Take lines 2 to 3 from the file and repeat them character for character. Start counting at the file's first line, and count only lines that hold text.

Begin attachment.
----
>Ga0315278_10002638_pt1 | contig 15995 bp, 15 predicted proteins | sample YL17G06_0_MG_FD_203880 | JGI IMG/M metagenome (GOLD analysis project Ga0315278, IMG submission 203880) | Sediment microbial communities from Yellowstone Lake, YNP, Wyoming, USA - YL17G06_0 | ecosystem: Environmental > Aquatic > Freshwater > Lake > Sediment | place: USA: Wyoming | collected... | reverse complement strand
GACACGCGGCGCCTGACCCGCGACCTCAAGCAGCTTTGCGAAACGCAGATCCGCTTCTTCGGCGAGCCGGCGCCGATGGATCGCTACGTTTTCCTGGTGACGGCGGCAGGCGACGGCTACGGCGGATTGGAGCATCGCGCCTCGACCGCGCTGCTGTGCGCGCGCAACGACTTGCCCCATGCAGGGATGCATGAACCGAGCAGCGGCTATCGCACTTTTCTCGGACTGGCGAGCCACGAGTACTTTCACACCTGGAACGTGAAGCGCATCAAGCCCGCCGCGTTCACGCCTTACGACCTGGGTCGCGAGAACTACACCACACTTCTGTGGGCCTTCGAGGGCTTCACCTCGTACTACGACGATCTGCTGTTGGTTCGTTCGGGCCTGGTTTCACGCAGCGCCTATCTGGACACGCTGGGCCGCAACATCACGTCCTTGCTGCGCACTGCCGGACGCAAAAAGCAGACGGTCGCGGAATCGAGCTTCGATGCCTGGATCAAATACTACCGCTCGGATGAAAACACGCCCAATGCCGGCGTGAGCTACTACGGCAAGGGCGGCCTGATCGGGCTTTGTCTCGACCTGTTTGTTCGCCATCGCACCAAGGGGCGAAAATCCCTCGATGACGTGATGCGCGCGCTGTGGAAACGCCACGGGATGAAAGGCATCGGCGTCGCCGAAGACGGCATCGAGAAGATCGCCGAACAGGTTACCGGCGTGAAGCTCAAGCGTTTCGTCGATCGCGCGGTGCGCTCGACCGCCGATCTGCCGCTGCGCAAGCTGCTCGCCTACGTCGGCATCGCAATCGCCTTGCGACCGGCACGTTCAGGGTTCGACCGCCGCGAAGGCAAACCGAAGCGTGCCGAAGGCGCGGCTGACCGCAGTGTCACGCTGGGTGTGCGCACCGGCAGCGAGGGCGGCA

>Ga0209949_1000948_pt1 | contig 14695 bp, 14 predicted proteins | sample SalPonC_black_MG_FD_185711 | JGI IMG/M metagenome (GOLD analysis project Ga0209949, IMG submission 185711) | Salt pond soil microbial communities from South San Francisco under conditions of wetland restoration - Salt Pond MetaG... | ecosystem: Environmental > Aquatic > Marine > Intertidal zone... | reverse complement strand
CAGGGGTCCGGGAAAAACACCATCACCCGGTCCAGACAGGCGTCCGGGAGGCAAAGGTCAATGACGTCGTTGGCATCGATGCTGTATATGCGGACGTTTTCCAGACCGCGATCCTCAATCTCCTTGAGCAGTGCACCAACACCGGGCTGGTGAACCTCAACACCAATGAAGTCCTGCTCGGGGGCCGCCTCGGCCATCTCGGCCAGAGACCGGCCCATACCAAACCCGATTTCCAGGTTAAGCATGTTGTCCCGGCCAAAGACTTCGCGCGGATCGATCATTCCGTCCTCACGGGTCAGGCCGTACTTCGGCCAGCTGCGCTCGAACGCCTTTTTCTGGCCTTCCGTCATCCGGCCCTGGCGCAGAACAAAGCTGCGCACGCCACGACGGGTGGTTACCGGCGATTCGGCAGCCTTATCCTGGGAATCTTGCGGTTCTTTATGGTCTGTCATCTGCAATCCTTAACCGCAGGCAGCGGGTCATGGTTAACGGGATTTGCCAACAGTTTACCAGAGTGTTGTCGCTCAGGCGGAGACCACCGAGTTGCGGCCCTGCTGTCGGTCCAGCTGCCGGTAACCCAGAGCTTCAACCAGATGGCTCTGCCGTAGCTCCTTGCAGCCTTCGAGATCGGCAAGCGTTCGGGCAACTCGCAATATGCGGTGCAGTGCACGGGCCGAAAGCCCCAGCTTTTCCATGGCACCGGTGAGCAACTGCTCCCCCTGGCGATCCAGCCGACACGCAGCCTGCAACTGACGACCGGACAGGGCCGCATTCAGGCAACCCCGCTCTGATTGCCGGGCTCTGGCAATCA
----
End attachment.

GACACGCGGCGCCTGACCCGCGACCTCAAGCAGCTTTGCGAAACGCAGATCCGCTTCTTCGGCGAGCCGGCGCCGATGGATCGCTACGTTTTCCTGGTGACGGCGGCAGGCGACGGCTACGGCGGATTGGAGCATCGCGCCTCGACCGCGCTGCTGTGCGCGCGCAACGACTTGCCCCATGCAGGGATGCATGAACCGAGCAGCGGCTATCGCACTTTTCTCGGACTGGCGAGCCACGAGTACTTTCACACCTGGAACGTGAAGCGCATCAAGCCCGCCGCGTTCACGCCTTACGACCTGGGTCGCGAGAACTACACCACACTTCTGTGGGCCTTCGAGGGCTTCACCTCGTACTACGACGATCTGCTGTTGGTTCGTTCGGGCCTGGTTTCACGCAGCGCCTATCTGGACACGCTGGGCCGCAACATCACGTCCTTGCTGCGCACTGCCGGACGCAAAAAGCAGACGGTCGCGGAATCGAGCTTCGATGCCTGGATCAAATACTACCGCTCGGATGAAAACACGCCCAATGCCGGCGTGAGCTACTACGGCAAGGGCGGCCTGATCGGGCTTTGTCTCGACCTGTTTGTTCGCCATCGCACCAAGGGGCGAAAATCCCTCGATGACGTGATGCGCGCGCTGTGGAAACGCCACGGGATGAAAGGCATCGGCGTCGCCGAAGACGGCATCGAGAAGATCGCCGAACAGGTTACCGGCGTGAAGCTCAAGCGTTTCGTCGATCGCGCGGTGCGCTCGACCGCCGATCTGCCGCTGCGCAAGCTGCTCGCCTACGTCGGCATCGCAATCGCCTTGCGACCGGCACGTTCAGGGTTCGACCGCCGCGAAGGCAAACCGAAGCGTGCCGAAGGCGCGGCTGACCGCAGTGTCACGCTGGGTGTGCGCACCGGCAGCGAGGGCGGCA

>Ga0209949_1000948_pt1 | contig 14695 bp, 14 predicted proteins | sample SalPonC_black_MG_FD_185711 | JGI IMG/M metagenome (GOLD analysis project Ga0209949, IMG submission 185711) | Salt pond soil microbial communities from South San Francisco under conditions of wetland restoration - Salt Pond MetaG... | ecosystem: Environmental > Aquatic > Marine > Intertidal zone... | reverse complement strand